DSS and the guardian ad litem for Carrie (GAL) disagree, arguing that respondent
conflates the existence of or possibility of a distant relation with an Indian with
reason to know that a child is an Indian child.
States and courts are really struggling with how much information from a parent gives the court reason to know there is an Indian child in the case–I think this is especially since the regulations now make clear that if you do have reason to know, you must treat the child as an Indian child until demonstrated otherwise. At the same time, there is real issue with lack of nuance on this issue–when a trial court takes the facts from a case like In re Z.J.G. and treats them the exact same way as the facts in this case, which is essentially what happened, then states really have to go send notice for both, which is what the WA Supreme Court held. You don’t do the reverse, which is what the North Carolina Supreme Court has done in this case.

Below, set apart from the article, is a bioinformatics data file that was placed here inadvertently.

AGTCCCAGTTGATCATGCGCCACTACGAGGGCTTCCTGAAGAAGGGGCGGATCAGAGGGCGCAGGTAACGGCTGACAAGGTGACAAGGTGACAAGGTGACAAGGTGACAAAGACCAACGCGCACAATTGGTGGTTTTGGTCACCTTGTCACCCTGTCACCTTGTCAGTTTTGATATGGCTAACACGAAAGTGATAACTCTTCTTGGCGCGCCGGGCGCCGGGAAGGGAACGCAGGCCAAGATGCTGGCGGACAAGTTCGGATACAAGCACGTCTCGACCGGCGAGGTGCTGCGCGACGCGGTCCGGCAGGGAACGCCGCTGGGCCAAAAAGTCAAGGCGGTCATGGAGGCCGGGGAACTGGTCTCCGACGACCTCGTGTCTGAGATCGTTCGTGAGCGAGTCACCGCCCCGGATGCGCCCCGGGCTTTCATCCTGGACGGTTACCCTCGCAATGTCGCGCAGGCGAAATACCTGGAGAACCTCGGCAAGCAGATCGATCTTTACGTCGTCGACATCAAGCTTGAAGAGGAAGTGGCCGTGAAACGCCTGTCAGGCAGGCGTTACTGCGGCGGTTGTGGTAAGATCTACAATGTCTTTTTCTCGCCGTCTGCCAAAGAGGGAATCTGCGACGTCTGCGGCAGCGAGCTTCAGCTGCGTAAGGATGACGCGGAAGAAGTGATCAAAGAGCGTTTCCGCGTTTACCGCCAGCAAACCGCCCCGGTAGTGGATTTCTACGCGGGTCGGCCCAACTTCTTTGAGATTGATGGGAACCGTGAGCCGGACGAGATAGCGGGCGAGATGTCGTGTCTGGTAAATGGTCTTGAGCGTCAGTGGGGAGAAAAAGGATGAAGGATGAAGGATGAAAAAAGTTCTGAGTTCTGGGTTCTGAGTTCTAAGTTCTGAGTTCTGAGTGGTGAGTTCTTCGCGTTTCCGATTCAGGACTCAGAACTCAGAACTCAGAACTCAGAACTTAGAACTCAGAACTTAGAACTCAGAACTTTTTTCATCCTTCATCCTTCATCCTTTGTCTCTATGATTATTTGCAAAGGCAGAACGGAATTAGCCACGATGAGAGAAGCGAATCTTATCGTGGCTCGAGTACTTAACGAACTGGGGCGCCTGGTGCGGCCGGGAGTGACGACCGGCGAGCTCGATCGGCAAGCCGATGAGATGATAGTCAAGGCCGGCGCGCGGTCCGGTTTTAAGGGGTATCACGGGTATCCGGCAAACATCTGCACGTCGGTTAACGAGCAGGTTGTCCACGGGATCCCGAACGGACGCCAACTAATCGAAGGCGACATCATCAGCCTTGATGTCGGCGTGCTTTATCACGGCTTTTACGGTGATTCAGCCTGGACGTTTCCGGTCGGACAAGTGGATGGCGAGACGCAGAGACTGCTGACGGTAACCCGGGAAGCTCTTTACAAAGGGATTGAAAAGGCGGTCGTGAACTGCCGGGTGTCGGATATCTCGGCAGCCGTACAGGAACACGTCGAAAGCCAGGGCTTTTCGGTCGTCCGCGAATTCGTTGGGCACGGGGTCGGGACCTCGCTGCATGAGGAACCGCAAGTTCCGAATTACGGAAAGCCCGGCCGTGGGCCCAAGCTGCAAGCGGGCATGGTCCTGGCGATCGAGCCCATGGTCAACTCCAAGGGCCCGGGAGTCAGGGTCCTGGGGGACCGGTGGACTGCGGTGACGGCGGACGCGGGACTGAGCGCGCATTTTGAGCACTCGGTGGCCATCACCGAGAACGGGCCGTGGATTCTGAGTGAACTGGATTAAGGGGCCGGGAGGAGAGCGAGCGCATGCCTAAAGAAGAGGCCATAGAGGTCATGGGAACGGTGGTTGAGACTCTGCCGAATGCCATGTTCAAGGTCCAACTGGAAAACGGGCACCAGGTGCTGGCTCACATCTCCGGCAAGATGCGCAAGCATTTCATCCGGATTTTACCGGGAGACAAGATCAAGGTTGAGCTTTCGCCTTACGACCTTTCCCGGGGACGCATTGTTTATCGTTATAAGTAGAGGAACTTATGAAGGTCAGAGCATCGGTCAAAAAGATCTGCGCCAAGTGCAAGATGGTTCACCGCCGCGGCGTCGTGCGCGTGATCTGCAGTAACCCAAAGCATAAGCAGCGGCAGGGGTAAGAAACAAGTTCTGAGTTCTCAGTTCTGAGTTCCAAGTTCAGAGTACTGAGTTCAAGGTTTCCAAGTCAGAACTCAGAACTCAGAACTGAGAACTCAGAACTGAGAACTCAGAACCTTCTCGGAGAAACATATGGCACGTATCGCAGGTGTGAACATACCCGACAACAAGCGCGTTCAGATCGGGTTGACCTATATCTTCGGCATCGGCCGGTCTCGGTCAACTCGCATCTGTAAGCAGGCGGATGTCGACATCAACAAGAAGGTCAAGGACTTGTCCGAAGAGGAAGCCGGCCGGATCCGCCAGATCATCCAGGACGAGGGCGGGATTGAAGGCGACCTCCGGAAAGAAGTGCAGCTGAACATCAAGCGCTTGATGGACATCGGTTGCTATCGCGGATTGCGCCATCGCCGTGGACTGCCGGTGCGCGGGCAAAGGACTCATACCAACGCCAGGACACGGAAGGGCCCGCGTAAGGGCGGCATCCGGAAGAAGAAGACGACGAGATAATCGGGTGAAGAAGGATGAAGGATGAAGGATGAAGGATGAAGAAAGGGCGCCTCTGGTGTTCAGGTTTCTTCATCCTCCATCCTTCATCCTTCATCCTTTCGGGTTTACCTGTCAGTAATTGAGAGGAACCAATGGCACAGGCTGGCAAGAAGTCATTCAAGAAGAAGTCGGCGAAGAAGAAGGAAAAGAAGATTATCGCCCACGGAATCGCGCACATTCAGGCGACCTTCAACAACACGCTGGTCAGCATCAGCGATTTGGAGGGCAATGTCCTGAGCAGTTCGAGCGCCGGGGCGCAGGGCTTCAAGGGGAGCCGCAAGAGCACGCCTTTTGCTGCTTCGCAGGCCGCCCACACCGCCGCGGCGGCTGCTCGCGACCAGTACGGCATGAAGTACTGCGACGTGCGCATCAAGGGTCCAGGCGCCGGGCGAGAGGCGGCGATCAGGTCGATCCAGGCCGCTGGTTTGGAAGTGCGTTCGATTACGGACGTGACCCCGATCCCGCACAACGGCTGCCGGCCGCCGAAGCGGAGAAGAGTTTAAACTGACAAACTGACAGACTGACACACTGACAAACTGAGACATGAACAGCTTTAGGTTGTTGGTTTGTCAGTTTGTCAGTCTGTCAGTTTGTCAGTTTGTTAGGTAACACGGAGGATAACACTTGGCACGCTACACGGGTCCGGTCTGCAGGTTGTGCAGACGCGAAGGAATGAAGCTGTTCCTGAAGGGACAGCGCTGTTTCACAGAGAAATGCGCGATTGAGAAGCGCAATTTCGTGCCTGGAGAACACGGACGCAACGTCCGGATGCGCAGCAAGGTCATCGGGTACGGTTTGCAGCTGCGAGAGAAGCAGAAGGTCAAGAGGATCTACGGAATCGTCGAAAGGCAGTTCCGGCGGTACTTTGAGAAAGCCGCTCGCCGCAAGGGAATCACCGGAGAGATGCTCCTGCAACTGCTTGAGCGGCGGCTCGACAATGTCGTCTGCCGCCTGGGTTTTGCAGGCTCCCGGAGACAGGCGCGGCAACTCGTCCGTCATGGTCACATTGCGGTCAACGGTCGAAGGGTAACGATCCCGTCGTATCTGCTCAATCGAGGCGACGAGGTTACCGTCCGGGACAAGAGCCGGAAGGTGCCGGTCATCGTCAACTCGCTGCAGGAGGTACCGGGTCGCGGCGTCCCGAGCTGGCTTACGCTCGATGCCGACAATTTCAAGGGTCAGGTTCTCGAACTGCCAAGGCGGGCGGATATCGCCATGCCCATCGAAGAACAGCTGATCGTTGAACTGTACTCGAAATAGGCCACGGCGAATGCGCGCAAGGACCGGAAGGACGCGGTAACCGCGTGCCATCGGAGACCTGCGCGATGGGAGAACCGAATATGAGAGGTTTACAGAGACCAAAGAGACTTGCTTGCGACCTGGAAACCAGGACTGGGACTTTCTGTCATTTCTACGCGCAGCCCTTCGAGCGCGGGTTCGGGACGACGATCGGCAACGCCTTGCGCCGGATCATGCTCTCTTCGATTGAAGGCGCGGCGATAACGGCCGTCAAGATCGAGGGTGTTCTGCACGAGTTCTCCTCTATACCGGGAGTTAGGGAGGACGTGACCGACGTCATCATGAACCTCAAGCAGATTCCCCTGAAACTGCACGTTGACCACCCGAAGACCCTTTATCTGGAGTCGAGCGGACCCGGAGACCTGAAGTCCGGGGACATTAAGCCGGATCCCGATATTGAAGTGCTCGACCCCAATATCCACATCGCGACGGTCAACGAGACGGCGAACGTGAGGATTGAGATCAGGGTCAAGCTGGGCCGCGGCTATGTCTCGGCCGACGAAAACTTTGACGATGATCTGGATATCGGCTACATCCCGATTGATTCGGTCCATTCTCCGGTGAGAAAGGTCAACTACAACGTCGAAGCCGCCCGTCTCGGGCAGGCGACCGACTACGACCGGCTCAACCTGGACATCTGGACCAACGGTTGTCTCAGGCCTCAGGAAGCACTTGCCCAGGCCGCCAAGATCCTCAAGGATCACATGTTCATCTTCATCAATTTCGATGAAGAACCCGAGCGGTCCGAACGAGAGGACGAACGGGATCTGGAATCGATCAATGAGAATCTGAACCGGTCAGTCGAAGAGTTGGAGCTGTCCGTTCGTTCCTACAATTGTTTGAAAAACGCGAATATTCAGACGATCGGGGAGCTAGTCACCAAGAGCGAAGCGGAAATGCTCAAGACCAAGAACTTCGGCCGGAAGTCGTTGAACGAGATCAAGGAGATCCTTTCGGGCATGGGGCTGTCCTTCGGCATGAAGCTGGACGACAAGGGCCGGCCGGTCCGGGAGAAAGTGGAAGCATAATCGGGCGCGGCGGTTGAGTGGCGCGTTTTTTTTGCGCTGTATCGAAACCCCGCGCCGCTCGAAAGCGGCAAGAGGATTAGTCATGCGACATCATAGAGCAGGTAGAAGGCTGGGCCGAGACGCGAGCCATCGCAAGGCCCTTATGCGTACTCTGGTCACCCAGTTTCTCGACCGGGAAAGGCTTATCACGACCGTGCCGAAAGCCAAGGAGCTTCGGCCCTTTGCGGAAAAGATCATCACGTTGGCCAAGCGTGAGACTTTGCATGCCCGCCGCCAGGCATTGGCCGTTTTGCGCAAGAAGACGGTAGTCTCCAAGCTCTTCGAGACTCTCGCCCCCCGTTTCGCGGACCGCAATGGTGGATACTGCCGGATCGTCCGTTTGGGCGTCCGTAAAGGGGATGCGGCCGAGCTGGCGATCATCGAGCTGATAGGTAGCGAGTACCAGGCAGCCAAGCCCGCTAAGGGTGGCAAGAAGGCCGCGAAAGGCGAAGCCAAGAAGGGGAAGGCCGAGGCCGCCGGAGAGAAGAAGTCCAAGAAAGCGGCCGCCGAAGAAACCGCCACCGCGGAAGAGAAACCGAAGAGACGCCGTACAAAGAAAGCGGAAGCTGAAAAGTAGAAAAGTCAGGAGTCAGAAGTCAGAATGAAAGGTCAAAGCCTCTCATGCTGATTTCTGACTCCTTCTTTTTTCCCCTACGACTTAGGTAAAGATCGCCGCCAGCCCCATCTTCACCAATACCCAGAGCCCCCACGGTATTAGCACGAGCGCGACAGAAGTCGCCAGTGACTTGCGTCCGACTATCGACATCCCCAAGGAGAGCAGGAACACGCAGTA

Now, I got an email from California recently and there is a lot of discussion there about the state’s laws there distinguishing between “reason to believe” and “reason to know.” There are a LOT of bumps with implementation, but they are essentially requiring a level, or duty, of inquiry and further inquiry from their state workers to ensure they aren’t missing ICWA cases.
I’d love to get into why is the GAL arguing against the application of ICWA or ensuring the child has the information she may need to be a tribal citizen, but I do have to do some other things today . . . https://turtletalk.blog/2013/11/25/fletcher-fort-indian-children-and-their-guardians-ad-litem/